• The article underscores the impact of government health initiatives in reducing OOPE and improving access to affordable healthcare services.
  • Initiatives such as free drugs and diagnostics services at government facilities, establishment of Ayushman Arogya Mandirs (Health and Wellness Centres), and Jan Aushadhi Kendras have played a crucial role in alleviating financial burdens on individuals.
  • The provision of free medicines, diagnostics, and surgical items has resulted in substantial savings for consumers and contributed to a decline in OOPE.

Social Determinants of Health: Investments Beyond Healthcare Services:

  • Beyond healthcare services, the article emphasizes the importance of investments in social determinants of health, such as water supply and sanitation.
  • Initiatives like the Jal Jeevan Mission and Swachh Bharat Mission have had significant positive health effects, including reducing mortality rates due to diarrhoea and malnutrition.
  • These initiatives reflect a holistic approach to public health, addressing factors that influence health outcomes beyond the healthcare system.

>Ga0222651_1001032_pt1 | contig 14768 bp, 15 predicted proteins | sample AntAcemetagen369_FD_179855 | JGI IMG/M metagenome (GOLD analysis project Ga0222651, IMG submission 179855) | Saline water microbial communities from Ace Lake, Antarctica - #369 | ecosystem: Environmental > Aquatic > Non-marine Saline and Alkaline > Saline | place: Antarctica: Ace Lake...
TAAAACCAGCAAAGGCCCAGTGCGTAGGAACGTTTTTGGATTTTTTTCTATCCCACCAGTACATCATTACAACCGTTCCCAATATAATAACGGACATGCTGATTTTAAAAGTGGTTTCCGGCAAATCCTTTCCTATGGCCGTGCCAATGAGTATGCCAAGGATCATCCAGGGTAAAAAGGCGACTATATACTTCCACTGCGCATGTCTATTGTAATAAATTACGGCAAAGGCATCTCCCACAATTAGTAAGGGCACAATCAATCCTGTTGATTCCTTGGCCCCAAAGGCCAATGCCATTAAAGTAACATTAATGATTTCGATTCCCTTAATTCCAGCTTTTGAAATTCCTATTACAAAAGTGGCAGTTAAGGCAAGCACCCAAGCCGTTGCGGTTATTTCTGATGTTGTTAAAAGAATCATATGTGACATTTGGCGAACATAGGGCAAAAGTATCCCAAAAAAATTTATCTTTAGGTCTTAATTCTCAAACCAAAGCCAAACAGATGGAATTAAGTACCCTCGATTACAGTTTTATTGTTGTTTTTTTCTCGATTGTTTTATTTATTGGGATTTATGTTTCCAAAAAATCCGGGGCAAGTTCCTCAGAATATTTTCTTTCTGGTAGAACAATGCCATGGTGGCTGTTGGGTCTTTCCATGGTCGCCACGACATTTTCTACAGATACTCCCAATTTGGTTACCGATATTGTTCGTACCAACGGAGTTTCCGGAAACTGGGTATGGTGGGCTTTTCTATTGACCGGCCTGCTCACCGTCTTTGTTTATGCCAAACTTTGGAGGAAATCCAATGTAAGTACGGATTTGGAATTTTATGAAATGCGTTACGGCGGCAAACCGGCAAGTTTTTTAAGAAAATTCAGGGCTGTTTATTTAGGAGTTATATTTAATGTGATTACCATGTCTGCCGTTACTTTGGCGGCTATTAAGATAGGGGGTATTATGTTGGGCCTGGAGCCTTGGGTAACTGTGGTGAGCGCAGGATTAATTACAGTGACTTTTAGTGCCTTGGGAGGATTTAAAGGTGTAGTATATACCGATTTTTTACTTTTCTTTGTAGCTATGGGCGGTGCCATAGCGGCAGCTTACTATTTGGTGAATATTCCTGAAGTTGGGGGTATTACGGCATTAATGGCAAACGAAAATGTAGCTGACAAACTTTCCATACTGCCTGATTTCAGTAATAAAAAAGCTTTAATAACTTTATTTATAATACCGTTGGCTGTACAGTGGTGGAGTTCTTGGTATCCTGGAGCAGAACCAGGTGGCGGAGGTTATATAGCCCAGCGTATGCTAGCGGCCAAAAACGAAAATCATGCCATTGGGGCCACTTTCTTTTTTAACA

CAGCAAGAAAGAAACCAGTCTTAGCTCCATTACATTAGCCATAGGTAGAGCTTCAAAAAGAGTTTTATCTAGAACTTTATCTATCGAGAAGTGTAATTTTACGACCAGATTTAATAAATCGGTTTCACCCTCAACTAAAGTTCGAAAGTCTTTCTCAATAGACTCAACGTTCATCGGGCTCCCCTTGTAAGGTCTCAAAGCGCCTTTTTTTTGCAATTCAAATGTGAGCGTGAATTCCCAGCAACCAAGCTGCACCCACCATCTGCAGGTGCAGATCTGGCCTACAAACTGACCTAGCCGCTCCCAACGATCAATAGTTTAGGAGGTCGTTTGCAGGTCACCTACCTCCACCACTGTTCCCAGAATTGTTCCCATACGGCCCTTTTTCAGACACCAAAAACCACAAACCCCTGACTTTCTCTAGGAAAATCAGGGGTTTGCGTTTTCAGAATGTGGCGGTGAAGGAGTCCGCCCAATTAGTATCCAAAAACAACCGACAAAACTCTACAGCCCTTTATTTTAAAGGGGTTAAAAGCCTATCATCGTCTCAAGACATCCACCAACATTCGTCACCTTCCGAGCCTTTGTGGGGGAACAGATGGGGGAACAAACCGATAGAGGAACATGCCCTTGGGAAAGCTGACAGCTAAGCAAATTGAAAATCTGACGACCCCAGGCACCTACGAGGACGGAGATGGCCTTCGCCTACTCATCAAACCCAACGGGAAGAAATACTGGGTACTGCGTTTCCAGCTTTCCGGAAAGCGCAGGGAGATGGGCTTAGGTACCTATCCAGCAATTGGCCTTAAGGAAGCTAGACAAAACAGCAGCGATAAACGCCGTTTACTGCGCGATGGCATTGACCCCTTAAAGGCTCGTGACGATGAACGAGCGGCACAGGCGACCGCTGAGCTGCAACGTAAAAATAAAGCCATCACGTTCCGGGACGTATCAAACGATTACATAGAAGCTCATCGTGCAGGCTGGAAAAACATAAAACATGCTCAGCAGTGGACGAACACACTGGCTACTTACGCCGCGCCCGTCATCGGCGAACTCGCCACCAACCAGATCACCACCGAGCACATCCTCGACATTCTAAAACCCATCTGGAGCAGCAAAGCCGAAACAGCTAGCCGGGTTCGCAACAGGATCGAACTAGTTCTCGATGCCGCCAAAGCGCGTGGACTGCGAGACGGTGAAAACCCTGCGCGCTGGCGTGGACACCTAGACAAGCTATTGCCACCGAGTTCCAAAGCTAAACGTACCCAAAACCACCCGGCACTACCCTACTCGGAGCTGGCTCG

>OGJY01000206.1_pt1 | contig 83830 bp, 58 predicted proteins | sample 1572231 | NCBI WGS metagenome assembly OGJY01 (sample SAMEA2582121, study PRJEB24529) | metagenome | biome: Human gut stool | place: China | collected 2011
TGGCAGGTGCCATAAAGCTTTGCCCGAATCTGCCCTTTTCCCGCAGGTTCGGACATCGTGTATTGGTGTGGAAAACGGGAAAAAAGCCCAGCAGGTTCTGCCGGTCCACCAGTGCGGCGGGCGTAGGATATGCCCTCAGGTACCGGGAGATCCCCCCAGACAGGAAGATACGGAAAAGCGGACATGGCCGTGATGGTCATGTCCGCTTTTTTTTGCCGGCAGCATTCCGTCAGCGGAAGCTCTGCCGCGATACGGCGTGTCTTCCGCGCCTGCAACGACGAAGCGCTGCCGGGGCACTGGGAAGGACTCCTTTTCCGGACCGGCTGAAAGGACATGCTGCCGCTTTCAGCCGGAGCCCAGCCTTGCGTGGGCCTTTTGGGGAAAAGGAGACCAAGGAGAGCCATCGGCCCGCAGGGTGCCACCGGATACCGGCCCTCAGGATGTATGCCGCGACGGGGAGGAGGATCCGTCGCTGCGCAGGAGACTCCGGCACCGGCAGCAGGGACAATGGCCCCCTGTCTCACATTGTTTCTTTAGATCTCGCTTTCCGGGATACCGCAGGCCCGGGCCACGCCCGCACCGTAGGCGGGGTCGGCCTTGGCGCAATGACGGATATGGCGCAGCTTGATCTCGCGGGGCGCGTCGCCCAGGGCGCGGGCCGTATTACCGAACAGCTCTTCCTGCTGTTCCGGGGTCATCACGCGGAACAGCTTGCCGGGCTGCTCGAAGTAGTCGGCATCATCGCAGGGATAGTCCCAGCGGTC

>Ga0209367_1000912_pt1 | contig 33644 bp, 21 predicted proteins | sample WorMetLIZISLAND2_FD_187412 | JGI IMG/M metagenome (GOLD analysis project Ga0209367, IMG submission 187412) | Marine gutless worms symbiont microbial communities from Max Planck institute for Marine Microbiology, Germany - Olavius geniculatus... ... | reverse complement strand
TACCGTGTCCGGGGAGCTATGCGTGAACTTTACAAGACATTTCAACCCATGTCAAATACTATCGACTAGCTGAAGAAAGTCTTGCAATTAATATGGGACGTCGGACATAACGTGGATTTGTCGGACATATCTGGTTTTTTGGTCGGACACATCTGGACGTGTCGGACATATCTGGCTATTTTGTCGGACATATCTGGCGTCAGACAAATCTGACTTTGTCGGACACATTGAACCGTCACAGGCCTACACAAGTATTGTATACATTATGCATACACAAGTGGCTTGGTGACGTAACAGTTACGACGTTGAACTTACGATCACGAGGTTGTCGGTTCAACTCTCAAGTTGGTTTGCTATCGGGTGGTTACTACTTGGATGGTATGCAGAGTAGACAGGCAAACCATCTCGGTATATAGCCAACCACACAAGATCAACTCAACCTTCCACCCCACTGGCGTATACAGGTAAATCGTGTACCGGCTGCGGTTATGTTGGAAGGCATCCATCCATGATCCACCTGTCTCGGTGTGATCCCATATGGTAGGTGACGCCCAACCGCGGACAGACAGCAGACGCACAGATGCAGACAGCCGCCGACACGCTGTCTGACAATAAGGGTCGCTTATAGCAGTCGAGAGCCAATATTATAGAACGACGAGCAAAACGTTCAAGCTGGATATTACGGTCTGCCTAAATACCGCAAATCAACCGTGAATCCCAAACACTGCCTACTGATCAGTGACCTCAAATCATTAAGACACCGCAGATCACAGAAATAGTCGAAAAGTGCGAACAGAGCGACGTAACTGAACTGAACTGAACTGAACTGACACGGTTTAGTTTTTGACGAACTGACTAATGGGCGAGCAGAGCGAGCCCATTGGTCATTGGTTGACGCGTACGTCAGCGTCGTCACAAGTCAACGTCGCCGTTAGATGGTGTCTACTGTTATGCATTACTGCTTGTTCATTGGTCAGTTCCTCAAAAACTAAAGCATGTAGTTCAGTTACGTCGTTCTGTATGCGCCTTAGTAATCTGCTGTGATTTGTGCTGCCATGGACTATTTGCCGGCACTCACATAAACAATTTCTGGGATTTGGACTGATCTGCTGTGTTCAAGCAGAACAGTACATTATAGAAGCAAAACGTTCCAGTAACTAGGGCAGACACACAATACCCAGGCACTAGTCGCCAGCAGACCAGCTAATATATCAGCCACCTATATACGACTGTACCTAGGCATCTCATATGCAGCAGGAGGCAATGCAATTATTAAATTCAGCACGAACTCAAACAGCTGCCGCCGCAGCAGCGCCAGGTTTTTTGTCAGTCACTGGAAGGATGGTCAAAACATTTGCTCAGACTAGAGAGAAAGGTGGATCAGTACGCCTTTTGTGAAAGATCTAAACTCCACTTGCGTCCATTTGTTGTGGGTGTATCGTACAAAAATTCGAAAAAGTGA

Strengthening Health Infrastructure: Towards Universal Health Coverage:

  • Lastly, the article highlights investments in health infrastructure under various schemes, such as the Pradhan Mantri Swasthya Suraksha Yojana and Emergency Response and Health System Preparedness Package.
  • These initiatives aim to strengthen the country’s health infrastructure and pave the way for Universal Health Coverage (UHC) in the future.
  • Overall, the rising trends in government health expenditure and declining OOPE signify positive strides towards achieving a more progressive and inclusive health system in India.


  • The article underscores the government’s commitment to enhancing public expenditure on health and improving access to affordable healthcare services.
  • Through various initiatives and investments, India is moving towards a more inclusive and equitable health system, with a focus on reducing financial barriers and strengthening health infrastructure to achieve Universal Health Coverage.
What are the Challenges in Implementing UHC in India?
Inequitable Access to Health Insurance:

  • The lowest coverage of health insurance is among households with the lowest wealth quintile and underprivileged sections, indicating a lack of equitable access to health insurance.
  • The NFHS-5 results paint a different picture for India, where insurance coverage is lowest (36.1%) among households with the lowest wealth quintile.
  • Lack of Financial Protection:
  • Despite the existence of schemes like Janani Shishu Suraksha Karyakram, the average out-of-pocket expenditure per delivery in public health facilities is still high, particularly in urban areas.